Interviewer: Wow. So, how do you help parents take all this information that you just talked about head-lung ratios and how do you make them make sense of what they should do at that point?

Dr. Fenton: Well, I think it's hard, especially for the initial visit, because a lot of information is given and so we will talk to them upfront and then we'll see them once they come into the hospital again to give birth. And talk to them once the child is born as well, and we can gauge. Obviously all of these are predictive.

They're not definitive and so it's after the child is born that we see how they're doing, that we kind of give them a little bit more of a definitive plan as to whether we feel like the child's going to need ECMO or whether we feel like when the child can be repaired. And some of the consequences as far as neurologic cardiac long-term pulmonary support. A lot of times we can't necessarily give them that until we are in the midst of taking care of the child.

Interviewer: What options to parent's have at this point?

Dr. Fenton: I honestly refer my patients out to websites as well. "I feel like I've given you a lot of information. We want you to know more." There are support groups, CHERUBs is one, as far as the parents can Google. I also had them look at WebMD. I've actually most parents to be very well informed when they come in even to the prenatal interview. So the very first kind of clinic visit that we have, I found that most parents have come in have already read up quite a bit about it.

Interviewer: Yeah, because they were told about the diagnosis and they're very curious and want to know.

Dr. Fenton: Exactly. And I think that helps. I mean having the parents are informed already about what it is and having specific questions as far as okay, so, tell me about ECMO. Tell me about reflux, and tell me about when you're going to do the repair and what the repair options are. It helps with the conversation already.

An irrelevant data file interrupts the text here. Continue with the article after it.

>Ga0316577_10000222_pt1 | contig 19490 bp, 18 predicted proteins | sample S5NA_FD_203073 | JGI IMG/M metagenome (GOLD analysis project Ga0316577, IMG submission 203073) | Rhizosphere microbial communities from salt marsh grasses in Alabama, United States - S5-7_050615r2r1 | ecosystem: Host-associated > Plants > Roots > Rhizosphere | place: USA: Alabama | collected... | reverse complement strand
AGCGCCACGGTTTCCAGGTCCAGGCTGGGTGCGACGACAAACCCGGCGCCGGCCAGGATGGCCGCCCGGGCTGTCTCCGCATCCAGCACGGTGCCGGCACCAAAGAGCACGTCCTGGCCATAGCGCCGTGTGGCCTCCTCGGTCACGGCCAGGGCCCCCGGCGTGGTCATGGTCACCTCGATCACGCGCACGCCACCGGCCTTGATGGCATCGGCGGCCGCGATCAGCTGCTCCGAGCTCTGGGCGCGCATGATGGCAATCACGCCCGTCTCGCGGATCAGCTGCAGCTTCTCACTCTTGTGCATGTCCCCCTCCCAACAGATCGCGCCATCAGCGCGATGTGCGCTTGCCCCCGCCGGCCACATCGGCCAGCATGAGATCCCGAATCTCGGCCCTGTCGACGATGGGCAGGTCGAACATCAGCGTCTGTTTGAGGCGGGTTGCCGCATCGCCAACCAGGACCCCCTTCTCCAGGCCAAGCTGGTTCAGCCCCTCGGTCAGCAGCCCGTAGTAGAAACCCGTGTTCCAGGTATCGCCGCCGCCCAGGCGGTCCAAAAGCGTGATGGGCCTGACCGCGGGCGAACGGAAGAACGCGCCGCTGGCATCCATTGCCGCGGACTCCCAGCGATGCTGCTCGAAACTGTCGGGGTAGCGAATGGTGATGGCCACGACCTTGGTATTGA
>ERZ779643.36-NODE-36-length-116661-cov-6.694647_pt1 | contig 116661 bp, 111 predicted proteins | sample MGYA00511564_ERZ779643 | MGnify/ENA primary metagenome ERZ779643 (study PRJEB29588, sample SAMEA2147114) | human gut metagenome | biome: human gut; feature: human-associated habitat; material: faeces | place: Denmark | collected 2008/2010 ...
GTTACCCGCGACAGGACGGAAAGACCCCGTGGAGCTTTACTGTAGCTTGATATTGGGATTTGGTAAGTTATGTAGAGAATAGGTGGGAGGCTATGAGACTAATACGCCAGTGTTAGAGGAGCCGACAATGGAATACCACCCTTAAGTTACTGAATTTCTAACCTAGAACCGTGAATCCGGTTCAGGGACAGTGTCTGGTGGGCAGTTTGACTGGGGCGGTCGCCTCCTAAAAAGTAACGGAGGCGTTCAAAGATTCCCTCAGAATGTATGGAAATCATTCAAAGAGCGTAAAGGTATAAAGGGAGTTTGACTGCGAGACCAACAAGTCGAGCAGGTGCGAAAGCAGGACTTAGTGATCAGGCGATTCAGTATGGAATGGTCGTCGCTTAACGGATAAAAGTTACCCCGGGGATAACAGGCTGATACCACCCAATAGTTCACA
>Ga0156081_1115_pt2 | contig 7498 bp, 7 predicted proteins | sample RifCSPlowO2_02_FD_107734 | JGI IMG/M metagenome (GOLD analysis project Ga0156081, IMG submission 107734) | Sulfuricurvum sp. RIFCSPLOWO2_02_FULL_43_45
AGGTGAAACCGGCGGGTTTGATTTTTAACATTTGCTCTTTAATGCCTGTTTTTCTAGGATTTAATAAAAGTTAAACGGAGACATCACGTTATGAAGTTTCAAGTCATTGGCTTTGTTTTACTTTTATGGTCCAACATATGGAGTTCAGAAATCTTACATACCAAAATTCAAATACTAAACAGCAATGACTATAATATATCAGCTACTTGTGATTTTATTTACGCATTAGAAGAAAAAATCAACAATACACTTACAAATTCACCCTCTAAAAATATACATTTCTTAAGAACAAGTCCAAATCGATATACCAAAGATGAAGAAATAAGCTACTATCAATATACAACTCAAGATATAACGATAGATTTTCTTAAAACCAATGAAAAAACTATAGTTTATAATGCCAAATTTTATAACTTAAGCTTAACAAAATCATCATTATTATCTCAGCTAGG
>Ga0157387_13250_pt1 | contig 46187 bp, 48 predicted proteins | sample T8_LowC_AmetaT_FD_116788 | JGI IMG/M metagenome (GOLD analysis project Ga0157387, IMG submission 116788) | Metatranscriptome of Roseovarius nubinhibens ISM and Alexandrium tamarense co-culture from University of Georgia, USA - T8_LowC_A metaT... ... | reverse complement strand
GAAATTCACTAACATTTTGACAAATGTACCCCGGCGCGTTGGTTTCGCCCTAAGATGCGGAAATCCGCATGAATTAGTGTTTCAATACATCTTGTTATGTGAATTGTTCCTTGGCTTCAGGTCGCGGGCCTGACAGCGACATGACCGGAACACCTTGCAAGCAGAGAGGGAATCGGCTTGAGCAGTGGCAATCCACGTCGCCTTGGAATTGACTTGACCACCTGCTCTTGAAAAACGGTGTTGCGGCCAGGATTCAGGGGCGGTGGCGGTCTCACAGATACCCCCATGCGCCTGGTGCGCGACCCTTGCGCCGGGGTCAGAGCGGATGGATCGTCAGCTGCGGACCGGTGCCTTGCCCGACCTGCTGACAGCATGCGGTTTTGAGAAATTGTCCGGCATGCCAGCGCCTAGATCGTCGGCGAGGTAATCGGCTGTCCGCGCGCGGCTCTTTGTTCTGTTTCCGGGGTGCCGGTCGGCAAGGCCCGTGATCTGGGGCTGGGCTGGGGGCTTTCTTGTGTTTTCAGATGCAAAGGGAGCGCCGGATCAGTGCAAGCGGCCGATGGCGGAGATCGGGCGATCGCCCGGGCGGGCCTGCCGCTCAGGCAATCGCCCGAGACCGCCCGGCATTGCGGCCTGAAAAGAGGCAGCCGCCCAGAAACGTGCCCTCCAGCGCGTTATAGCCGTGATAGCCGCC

Interviewer Do some parents at this point after they get this information choose not to continue the pregnancy if they think... if you think I should say, it's going to be really bad?

Dr. Fenton: Some do. Yeah. I mean some will discuss options of whether to be able to continue the pregnancy or not. Obviously depending on the gestational age of the child, that might not be an option anymore. More often what is talked about is palliative care. So, meaning how aggressive to treat the child afterwards and how much should be pursued.

I would tell you that most parents say, "I want everything done. We'll go forward and certainly want to help the child, after they're born in whatever way is possible." But there are some times where we can't do that. And so I think it's important to have that discussion before of what are the limits and the possibility of needing to do either palliation immediately after the child is born. And/or when have we exhausted all medical means to help this child.

Interviewer: So, after a diagnosis of CDH, can a child live a normal life after you've done what you needed to do to rehabilitate?

Dr. Fenton: Yes, I think that's the key. We've done what we needed to do rehabilitate or to treat the child, and obviously there is a pretty high mortality associated with CDH now. It has improved greatly over the past two decades. But it's still a serious disorder. There are some kids that have lungs that are so small and so underdeveloped that we're not able to treat those.

Now, the children that we are able to treat, they can go on and live a very productive lives. Some of them may have some challenges secondary to the treatment themselves. They might need oxygen support. They might not be able to exert themselves as much as a consequence of treating their under developed lungs. But most of them can go on and live great lives even if they require some support.